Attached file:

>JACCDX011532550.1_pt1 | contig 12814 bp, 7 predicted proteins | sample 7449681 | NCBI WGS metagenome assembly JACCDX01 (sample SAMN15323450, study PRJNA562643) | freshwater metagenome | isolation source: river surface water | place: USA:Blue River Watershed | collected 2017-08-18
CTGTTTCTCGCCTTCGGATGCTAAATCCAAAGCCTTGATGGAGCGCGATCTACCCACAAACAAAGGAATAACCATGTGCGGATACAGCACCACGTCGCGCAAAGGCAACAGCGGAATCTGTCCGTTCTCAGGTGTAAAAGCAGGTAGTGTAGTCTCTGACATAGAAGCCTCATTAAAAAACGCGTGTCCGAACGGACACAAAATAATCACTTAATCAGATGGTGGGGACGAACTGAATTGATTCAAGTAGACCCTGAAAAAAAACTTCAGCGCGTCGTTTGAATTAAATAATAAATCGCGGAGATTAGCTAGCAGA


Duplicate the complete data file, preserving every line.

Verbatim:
>JACCDX011532550.1_pt1 | contig 12814 bp, 7 predicted proteins | sample 7449681 | NCBI WGS metagenome assembly JACCDX01 (sample SAMN15323450, study PRJNA562643) | freshwater metagenome | isolation source: river surface water | place: USA:Blue River Watershed | collected 2017-08-18
CTGTTTCTCGCCTTCGGATGCTAAATCCAAAGCCTTGATGGAGCGCGATCTACCCACAAACAAAGGAATAACCATGTGCGGATACAGCACCACGTCGCGCAAAGGCAACAGCGGAATCTGTCCGTTCTCAGGTGTAAAAGCAGGTAGTGTAGTCTCTGACATAGAAGCCTCATTAAAAAACGCGTGTCCGAACGGACACAAAATAATCACTTAATCAGATGGTGGGGACGAACTGAATTGATTCAAGTAGACCCTGAAAAAAAACTTCAGCGCGTCGTTTGAATTAAATAATAAATCGCGGAGATTAGCTAGCAGA